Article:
MR. MUIR: I believe federally Minister Rock has made his position very clear, that he does not support something that would be considered to be two-tiered health care. I did discuss Bill No. 11 with the Honourable Gary Mar who is the minister in Alberta. I had read the bill actually two or three times and, to be quite frank, I wasn't entirely sure what people were getting all that excited about. I know that there is legislation in four or five other provinces that is more liberal in the approach being taken than that which was being proposed in Alberta.
For the member for Dartmouth East's information, I was informed this morning, actually just at lunchtime, an anecdotal thing is that there were some private clinics operating in Alberta, and I can't give the details, where people did apparently pay some sort of a fee and the Alberta Government has just basically written a cheque for $8 million to give those fees back to the individuals. Now, I was told that at lunchtime and that is sort anecdotal evidence. I didn't get that from the people in Alberta, but as I say, in terms of discussing
privatization with then Minister Witmer in Ontario, I did not, nor Minister Furlong in New Brunswick. The person who I had the conversation with was Minister Mar and basically it revolved around when they introduced Bill No. 11.
DR. SMITH: I don't know, I thought I was trying to get my hands on the minister's notes; I think he got his hands on mine. We must have a leak in the Liberal caucus somewhere. It is supposed to go the other way, not back. There is something not right about this picture because my next comment was going to be on the money. Apparently the minister is right, we learned today that Alberta, in fact, has paid back I think some $8 million, or whatever, to patients actually who purchased MRIs from a private company. (Interruptions) I think so. Well, there may have been more, but at least that was part of it. So we just hope that we don't really get to that stage of the game and that we move in that direction.
I guess you realize - and the reason I bring this up, this government initially, I hope maybe some of it is fading - initially they seem to be quite taken with the Harris Government, sometimes the actions of Ralph Klein who, while being a friendly, jovial-looking person can be rather nasty on other occasions, particularly in his attitude toward people such as ourselves in the Maritime/Atlantic Region. You sit around at these national meetings and you can sometimes hear all these great stories and think it is so great, but I was looking the other night at one of the justice ministers from Manitoba, now a critic for the Alliance. People say there is something scary about the Alliance, with all due respect to members here - I know some are listening very intently, wondering what great words will follow - but I remember sitting with that person when I was Justice Minister and I quite liked him as a person, but we started talking about the Young Offenders Act, and his attitude towards young offenders was just totally scary. I see that gentleman now on the national scene as an MP - time is running out, is it?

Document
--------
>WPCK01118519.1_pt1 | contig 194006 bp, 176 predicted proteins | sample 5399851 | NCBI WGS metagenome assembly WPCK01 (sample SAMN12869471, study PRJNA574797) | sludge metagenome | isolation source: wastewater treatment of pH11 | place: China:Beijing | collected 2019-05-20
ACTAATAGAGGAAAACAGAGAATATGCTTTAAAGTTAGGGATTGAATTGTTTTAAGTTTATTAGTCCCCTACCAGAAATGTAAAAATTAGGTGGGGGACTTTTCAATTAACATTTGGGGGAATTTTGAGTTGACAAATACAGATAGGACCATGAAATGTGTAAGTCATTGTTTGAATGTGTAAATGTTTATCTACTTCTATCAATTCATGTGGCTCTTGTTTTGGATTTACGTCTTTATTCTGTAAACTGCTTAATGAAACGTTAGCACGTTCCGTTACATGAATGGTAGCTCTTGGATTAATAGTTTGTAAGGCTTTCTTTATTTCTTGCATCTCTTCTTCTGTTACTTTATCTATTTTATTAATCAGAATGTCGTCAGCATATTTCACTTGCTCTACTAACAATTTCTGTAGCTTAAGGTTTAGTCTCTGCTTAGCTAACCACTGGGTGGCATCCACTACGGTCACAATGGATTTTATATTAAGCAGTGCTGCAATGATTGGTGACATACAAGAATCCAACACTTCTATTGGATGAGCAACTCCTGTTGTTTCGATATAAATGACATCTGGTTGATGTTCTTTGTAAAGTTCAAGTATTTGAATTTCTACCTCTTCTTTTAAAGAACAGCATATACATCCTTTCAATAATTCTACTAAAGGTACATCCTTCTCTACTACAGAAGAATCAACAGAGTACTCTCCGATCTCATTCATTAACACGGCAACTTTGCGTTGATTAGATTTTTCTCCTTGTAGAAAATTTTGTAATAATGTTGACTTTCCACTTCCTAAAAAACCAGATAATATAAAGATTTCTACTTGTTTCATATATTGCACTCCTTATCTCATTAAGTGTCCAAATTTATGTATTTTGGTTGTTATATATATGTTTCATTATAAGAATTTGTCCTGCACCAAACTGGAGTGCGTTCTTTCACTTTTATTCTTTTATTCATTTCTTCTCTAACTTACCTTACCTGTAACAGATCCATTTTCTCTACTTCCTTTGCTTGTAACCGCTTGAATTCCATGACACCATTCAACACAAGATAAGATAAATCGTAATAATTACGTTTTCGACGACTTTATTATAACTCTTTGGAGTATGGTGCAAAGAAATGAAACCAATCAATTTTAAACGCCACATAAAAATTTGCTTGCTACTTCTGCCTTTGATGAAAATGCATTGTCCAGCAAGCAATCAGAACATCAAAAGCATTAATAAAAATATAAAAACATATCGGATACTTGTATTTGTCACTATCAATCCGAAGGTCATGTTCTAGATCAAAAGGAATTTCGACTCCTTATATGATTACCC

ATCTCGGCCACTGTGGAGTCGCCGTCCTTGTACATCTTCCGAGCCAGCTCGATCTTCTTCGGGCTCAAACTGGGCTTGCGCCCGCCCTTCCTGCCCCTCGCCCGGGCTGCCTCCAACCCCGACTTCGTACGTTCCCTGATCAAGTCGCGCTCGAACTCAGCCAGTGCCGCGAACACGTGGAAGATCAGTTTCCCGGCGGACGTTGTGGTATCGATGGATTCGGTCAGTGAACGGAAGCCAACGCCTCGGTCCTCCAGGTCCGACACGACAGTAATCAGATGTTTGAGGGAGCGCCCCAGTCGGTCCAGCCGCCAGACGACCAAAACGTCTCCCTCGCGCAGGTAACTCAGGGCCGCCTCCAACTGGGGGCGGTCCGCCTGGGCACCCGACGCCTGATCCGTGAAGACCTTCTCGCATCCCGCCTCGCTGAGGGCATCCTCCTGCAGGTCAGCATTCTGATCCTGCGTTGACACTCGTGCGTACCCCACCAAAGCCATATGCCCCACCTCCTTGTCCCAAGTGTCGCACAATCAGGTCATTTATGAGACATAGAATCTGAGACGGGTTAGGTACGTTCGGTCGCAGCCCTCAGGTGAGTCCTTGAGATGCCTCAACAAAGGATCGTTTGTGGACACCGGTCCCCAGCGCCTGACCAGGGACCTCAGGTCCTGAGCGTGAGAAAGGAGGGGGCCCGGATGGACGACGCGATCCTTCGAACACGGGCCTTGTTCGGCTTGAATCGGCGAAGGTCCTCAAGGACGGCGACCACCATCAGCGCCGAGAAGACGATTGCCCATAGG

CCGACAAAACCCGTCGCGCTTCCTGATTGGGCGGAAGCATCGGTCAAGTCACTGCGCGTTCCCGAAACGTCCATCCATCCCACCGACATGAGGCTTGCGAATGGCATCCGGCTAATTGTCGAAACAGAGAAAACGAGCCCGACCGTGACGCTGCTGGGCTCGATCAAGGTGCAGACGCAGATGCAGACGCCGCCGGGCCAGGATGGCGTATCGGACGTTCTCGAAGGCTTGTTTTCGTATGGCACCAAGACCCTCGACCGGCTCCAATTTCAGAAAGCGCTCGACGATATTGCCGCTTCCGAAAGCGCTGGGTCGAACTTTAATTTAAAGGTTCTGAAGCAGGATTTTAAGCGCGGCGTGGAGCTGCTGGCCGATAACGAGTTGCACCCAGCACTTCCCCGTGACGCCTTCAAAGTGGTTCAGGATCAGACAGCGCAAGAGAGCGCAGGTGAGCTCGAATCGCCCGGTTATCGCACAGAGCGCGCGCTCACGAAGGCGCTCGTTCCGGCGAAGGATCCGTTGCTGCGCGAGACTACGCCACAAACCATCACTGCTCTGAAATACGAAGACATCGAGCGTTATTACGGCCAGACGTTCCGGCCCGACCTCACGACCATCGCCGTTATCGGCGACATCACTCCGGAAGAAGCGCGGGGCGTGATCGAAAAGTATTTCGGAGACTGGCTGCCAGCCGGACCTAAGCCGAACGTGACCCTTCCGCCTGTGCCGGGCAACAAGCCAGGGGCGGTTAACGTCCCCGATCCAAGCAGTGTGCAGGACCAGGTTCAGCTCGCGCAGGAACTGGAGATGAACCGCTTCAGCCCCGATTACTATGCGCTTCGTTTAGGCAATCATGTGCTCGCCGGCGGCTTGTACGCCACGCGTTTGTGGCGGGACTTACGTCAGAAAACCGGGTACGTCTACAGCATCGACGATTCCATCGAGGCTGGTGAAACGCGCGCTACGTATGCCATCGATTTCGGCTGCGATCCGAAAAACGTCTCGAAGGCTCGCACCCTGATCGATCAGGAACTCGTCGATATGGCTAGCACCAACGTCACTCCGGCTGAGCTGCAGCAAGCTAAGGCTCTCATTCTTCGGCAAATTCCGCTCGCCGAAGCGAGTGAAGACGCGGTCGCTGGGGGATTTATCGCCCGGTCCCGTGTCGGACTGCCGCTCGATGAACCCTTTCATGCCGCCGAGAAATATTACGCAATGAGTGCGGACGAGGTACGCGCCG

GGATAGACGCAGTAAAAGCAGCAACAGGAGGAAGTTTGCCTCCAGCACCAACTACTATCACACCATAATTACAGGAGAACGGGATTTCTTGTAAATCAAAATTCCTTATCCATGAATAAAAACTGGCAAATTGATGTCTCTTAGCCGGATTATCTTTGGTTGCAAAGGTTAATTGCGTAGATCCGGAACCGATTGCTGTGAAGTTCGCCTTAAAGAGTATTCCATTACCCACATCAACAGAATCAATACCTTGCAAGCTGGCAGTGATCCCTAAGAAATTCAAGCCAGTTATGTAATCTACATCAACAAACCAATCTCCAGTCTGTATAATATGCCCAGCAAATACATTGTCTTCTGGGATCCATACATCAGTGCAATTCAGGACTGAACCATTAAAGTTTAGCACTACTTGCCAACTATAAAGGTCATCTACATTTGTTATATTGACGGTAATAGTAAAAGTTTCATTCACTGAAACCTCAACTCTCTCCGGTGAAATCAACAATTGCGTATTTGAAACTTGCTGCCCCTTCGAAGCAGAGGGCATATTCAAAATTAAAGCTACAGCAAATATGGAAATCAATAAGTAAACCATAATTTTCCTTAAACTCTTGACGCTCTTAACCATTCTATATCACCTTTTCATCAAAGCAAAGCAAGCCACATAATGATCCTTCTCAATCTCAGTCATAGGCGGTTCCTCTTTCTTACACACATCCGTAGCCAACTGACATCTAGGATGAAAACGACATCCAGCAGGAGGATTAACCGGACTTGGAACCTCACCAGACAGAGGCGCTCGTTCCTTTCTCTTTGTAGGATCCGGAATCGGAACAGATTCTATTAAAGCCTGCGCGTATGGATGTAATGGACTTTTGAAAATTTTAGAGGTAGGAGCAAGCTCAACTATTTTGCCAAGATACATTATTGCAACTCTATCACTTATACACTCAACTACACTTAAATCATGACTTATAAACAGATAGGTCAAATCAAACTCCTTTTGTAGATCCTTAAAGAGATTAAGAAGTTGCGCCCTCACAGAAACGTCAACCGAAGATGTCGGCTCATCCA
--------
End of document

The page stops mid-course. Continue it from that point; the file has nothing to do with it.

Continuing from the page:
MR. CHAIRMAN: One minute.
DR. SMITH: Okay, then I probably should end on a health note. We will have the opportunity to come back. I think the minister and I agree on, what I am saying is that sometimes you meet people who are very impressive when you first meet them and they are basically nice people, but they get terribly misdirected in certain areas. Mr. Toews on the Young Offenders Act is the one I am thinking of and he now sits as a national person on that area. I guess my point is not to be impressed, to look at what Alberta has had to do, for whatever reason they have refunded money to people who have paid out to a private company. So, really, this just creates a whole bunch of wasted money. Even with a lot of money, they don't have that much to throw away, particularly when it comes to health care.
MR. CHAIRMAN: Order, please. I would like to thank the member for Dartmouth East. Now I would like to recognize the member for Dartmouth-Cole Harbour. The time is 3:34 p.m. You have one hour.
MR. DARRELL DEXTER: I just want to follow up very briefly on some comments made by my colleague, the member for Dartmouth East, because I happen to agree entirely. There has been an awful lot of damage done in this country and in other countries by very nice people. They may be very nice individuals, but it doesn't stop them from punishing those who get in their way, whether they happen to be the poor or the sick or the elderly; that is just an unfortunate fact of life.
I want to begin by tabling a document here that comes from the Canadian Institute for Health Information, and I want to forward it over to the minister because the minister took a great deal of time in this Chamber, when he introduced his estimates, to explain to us here and I guess, by extension, from us to the people of the province. In fact, I have been listening intently, not only to his speeches but to the speeches of the Minister of Finance and they continue on this questionable tirade about how if health care costs continued, they were going to strip the province bare of every last cent and there wouldn't be anything for any other program. Mr. Chairman, if it weren't so utterly and profoundly ridiculous, it would be laughable.